Quebec City Mayor Andrée Boucher says she's enlisted the province and Ottawa to help satisfy Hockey Canada the city's up for co-hosting a major tournament next year.
Boucher, who was in the U.S. capital Wednesday to promote major 400th anniversary celebrations in 2008, said she's been "astonished" at the number of problems.
Hockey Canada has criticized the provincial capital for dragging its feet on preparations for the world hockey championships, giving it until Jan. 30to explain how it intends to be ready to co-host with Halifax.
"For sure, it's disagreeable, I'm not happy about that," said Boucher. "But we are working very, very hard with the government of Quebec and the government of Canada also to find a response. I have a few problems to solve."
Quebec City's planned anniversary celebrations have dominated much of Boucher's time, she said.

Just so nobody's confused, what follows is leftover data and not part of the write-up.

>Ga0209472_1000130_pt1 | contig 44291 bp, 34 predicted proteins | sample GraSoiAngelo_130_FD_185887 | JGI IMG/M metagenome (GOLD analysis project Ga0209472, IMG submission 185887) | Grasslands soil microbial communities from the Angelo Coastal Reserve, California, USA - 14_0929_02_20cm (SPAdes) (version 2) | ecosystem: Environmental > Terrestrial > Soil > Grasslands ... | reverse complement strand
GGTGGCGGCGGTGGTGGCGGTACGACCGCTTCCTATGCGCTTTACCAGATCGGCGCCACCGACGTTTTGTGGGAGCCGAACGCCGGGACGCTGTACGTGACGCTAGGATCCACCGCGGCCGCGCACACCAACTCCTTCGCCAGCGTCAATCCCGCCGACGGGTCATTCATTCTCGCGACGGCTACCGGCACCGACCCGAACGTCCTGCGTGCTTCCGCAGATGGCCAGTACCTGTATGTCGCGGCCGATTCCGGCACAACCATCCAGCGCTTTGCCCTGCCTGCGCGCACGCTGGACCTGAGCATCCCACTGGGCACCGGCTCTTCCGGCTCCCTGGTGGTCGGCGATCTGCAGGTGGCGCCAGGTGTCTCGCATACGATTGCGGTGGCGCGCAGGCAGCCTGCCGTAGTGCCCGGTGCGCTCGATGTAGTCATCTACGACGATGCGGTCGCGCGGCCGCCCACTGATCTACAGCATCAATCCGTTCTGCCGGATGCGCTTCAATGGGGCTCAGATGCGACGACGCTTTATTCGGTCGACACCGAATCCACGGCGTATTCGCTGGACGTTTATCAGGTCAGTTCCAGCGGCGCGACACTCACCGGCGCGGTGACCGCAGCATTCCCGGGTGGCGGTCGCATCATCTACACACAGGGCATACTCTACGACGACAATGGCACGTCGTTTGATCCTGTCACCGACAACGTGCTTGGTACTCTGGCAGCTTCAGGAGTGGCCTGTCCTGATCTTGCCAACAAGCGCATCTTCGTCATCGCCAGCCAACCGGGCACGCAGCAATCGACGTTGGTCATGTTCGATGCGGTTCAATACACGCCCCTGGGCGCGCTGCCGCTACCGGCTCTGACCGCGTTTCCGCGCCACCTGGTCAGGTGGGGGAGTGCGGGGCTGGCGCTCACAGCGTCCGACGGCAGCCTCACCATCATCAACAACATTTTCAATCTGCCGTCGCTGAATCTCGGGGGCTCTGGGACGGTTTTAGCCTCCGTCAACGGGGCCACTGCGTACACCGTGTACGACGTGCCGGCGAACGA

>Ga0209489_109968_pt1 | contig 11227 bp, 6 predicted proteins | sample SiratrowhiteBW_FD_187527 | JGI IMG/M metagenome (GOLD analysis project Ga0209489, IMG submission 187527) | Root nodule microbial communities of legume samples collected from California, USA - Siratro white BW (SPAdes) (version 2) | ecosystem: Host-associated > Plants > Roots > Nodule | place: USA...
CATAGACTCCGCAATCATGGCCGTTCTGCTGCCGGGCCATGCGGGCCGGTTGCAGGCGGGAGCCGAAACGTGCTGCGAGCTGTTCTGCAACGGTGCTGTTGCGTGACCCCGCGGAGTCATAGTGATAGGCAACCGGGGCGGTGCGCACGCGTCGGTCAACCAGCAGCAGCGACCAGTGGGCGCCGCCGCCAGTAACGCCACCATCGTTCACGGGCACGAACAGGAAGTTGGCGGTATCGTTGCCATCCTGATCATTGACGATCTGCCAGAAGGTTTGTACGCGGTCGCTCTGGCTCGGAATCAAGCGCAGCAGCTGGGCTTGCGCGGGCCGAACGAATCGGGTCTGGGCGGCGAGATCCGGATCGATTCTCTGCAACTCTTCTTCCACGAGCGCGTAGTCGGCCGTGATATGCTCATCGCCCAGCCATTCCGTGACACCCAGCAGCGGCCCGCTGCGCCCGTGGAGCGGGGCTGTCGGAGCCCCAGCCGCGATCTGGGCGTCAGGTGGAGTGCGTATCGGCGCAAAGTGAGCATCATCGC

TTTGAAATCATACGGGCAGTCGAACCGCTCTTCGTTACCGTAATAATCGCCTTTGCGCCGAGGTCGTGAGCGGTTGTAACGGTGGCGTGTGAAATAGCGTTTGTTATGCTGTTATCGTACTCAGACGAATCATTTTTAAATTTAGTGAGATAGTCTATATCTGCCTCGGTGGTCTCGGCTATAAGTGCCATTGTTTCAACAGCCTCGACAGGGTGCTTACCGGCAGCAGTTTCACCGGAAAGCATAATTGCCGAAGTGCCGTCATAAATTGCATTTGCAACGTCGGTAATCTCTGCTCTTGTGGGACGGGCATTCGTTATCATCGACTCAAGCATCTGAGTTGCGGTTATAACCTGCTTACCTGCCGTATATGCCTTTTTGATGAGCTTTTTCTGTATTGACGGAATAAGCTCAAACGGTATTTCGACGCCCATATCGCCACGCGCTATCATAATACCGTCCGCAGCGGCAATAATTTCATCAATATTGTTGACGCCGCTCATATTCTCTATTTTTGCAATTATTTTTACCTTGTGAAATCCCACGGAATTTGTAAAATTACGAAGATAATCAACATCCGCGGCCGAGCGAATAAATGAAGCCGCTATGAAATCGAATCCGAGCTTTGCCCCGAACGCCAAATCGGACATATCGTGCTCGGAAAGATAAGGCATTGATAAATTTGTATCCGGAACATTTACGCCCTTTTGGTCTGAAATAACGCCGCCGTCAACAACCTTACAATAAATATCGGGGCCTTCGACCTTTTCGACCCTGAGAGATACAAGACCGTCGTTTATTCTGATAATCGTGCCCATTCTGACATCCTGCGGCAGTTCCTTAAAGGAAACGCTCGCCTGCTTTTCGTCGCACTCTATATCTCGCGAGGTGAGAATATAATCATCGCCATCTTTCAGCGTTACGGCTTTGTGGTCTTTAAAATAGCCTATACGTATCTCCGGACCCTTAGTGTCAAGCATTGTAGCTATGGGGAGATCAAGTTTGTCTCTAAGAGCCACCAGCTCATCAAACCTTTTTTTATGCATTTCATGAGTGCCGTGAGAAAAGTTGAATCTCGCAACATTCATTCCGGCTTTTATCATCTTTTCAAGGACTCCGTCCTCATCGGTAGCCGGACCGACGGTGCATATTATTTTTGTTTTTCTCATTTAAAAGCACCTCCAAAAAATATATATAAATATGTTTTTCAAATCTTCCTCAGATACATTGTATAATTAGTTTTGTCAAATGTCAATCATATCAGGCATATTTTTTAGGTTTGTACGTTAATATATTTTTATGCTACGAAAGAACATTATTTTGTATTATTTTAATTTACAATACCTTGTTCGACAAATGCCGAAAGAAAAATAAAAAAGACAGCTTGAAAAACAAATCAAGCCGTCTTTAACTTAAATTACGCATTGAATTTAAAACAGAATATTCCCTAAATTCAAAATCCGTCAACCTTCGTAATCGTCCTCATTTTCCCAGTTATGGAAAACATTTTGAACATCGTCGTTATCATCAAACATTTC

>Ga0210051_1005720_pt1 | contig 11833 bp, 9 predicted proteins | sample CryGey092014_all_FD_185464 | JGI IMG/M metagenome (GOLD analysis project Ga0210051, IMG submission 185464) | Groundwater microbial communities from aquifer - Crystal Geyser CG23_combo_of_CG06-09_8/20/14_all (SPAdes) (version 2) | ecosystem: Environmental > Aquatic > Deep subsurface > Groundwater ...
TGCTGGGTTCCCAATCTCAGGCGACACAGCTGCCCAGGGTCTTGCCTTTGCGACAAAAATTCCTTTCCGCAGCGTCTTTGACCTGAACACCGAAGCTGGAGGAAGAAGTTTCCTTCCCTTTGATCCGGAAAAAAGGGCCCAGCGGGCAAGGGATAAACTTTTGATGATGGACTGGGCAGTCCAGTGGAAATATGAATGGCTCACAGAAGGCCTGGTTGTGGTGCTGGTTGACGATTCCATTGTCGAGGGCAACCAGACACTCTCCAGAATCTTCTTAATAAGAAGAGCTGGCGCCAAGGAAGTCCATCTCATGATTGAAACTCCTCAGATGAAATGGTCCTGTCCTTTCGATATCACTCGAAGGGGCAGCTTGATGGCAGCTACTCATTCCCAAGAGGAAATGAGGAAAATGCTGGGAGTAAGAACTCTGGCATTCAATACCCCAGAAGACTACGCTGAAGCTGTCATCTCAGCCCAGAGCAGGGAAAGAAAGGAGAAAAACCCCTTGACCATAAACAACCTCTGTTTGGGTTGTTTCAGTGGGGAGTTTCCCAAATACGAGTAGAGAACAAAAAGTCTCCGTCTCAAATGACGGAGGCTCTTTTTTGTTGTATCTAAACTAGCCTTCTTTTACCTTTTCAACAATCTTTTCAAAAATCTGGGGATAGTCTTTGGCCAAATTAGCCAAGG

The plans have been boosted by a month-long series of public programs at the Smithsonian Institution in Washington throughout January highlighting Quebec's music, food, theatre and film.
Monique Gagnon-Tremblay, on hand to help launch the Smithsonian project, said she expects a lot of Americans with roots in Quebec and others will travel north next year.
"Most of our programs are sold out," said the Smithsonian's Barbara Tuceling."There's a lot of interest in Quebec and learning more about it."
2008 marks the founding of Quebec City by Samuel de Champlain.It's also the first time the hockey championship, overseen by the International Ice Hockey Federation, is being held in Canada. It's usually held in Europe.
Boucher received a letter Jan. 22 from Scott Smith, a Hockey Canada vice-president, saying the organization had seldom seen a host city behave in such a lax fashion.
Smithsaid the city has not respected its obligations and even borrowed $500,000 from Halifax.
Hockey Canada has warned it's investigating other sites, like Winnipeg and Hamilton.
Quebec City was originally awarded the event in 2003.